A senior civil servant has been asked by an MP to examine whether any of the 49 secret reviews into benefit-related deaths concluded that the government had been partly to blame, writes John Pring for the Disability News Service.
The question came as Conservative employment minister Esther McVey was giving evidence to an inquiry into benefit sanctions policy.
Labour MP Debbie Abrahams, a member of the work and pensions committee that is conducting the inquiry, told McVey there was “an increasing… and a worrying number of deaths that are being associated with sanctions”.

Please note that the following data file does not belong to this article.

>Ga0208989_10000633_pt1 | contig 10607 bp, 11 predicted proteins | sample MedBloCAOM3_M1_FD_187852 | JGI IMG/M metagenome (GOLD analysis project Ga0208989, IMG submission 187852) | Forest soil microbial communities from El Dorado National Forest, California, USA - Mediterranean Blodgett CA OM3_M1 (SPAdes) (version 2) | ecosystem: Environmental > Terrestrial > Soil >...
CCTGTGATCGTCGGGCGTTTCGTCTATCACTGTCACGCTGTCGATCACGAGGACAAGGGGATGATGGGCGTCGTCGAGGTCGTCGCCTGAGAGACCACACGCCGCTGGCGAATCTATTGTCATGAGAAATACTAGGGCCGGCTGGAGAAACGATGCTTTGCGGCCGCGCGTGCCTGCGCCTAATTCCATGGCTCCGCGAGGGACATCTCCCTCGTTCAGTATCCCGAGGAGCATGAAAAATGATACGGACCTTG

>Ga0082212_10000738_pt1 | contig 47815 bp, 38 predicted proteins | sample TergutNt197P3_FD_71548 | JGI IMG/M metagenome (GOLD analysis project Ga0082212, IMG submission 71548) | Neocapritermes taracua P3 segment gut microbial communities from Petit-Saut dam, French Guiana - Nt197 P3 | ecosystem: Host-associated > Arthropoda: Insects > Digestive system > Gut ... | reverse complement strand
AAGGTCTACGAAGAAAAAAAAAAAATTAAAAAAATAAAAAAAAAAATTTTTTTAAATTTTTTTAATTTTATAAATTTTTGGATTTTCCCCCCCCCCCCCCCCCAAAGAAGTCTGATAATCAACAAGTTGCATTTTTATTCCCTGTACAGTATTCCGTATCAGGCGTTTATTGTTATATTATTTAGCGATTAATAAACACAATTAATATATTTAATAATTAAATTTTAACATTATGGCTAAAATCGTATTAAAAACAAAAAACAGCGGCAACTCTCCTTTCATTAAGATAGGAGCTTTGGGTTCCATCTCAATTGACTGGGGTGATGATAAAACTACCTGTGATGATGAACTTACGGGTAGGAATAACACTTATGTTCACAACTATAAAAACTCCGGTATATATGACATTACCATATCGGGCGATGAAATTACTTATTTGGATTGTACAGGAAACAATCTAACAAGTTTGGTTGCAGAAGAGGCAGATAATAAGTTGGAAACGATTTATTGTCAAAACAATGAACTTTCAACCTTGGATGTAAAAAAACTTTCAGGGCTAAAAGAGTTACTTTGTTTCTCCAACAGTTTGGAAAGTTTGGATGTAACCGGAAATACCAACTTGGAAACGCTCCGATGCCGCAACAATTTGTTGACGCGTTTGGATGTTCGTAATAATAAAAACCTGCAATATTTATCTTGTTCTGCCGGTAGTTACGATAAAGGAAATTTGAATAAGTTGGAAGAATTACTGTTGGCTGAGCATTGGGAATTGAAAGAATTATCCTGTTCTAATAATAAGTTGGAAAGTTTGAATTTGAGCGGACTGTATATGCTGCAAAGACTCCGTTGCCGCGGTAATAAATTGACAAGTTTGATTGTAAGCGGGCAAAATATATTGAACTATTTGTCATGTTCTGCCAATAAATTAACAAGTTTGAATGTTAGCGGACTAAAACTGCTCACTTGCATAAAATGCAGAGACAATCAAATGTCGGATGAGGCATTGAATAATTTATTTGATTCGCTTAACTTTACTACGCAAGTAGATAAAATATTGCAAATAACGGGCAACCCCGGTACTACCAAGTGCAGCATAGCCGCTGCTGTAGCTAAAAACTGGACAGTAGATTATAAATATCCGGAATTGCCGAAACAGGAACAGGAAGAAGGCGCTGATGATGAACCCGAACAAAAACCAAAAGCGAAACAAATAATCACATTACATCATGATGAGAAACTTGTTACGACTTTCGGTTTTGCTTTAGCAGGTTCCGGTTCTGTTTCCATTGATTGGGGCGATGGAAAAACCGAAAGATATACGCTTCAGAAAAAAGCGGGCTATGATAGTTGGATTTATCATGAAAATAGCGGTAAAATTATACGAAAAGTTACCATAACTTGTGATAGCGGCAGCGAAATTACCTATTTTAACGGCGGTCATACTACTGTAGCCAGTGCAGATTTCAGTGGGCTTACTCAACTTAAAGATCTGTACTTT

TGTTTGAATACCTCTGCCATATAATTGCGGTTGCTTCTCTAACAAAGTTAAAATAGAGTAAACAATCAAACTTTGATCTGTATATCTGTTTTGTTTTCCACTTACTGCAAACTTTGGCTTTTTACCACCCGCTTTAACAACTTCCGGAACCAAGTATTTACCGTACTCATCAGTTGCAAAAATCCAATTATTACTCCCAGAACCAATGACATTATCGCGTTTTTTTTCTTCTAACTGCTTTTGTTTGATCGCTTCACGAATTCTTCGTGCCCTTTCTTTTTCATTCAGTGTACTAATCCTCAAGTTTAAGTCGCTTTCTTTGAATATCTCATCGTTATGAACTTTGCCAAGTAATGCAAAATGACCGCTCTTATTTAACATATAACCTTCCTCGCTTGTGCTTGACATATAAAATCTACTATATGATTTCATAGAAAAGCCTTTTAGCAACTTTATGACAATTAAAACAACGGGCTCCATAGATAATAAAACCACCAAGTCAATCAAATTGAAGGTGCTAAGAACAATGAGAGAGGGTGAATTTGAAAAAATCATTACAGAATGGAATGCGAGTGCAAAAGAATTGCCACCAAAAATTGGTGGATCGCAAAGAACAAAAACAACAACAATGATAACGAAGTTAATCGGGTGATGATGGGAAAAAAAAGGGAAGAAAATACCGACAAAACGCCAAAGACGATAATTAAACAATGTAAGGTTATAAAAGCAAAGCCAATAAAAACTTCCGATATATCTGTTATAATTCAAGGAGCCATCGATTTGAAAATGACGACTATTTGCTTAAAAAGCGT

Her questions came in the wake of a series of Freedom of Information Act requests by Disability News Service (DNS), which have revealed that the Department for Work and Pensions (DWP) has carried out 60 – a figure later corrected by civil servants to 49 – internal “peer” reviews into benefit-related deaths since February 2012.
Abrahams asked McVey how many of the peer reviews concluded that the deaths had been associated with the use of benefit sanctions.
McVey said it was “wrong” of Abrahams to “politicise” and “inflame” the issue, and refused to answer her question.
We’ll be the judge of that. Was she saying the government has something to hide?
Let us all await the civil servant’s report with interest.
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